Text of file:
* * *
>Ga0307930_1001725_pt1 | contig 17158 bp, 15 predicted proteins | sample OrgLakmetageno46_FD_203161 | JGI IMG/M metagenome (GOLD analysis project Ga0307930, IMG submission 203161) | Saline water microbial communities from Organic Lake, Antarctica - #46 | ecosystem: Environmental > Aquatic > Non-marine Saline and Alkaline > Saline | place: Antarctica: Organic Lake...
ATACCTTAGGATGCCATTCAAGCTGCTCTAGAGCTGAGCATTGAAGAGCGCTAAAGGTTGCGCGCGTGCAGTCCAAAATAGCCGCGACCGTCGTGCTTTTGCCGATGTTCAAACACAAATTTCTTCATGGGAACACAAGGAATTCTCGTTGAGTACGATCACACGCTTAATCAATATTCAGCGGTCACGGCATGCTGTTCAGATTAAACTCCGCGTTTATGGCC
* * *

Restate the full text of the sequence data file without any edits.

>Ga0307930_1001725_pt1 | contig 17158 bp, 15 predicted proteins | sample OrgLakmetageno46_FD_203161 | JGI IMG/M metagenome (GOLD analysis project Ga0307930, IMG submission 203161) | Saline water microbial communities from Organic Lake, Antarctica - #46 | ecosystem: Environmental > Aquatic > Non-marine Saline and Alkaline > Saline | place: Antarctica: Organic Lake...
ATACCTTAGGATGCCATTCAAGCTGCTCTAGAGCTGAGCATTGAAGAGCGCTAAAGGTTGCGCGCGTGCAGTCCAAAATAGCCGCGACCGTCGTGCTTTTGCCGATGTTCAAACACAAATTTCTTCATGGGAACACAAGGAATTCTCGTTGAGTACGATCACACGCTTAATCAATATTCAGCGGTCACGGCATGCTGTTCAGATTAAACTCCGCGTTTATGGCC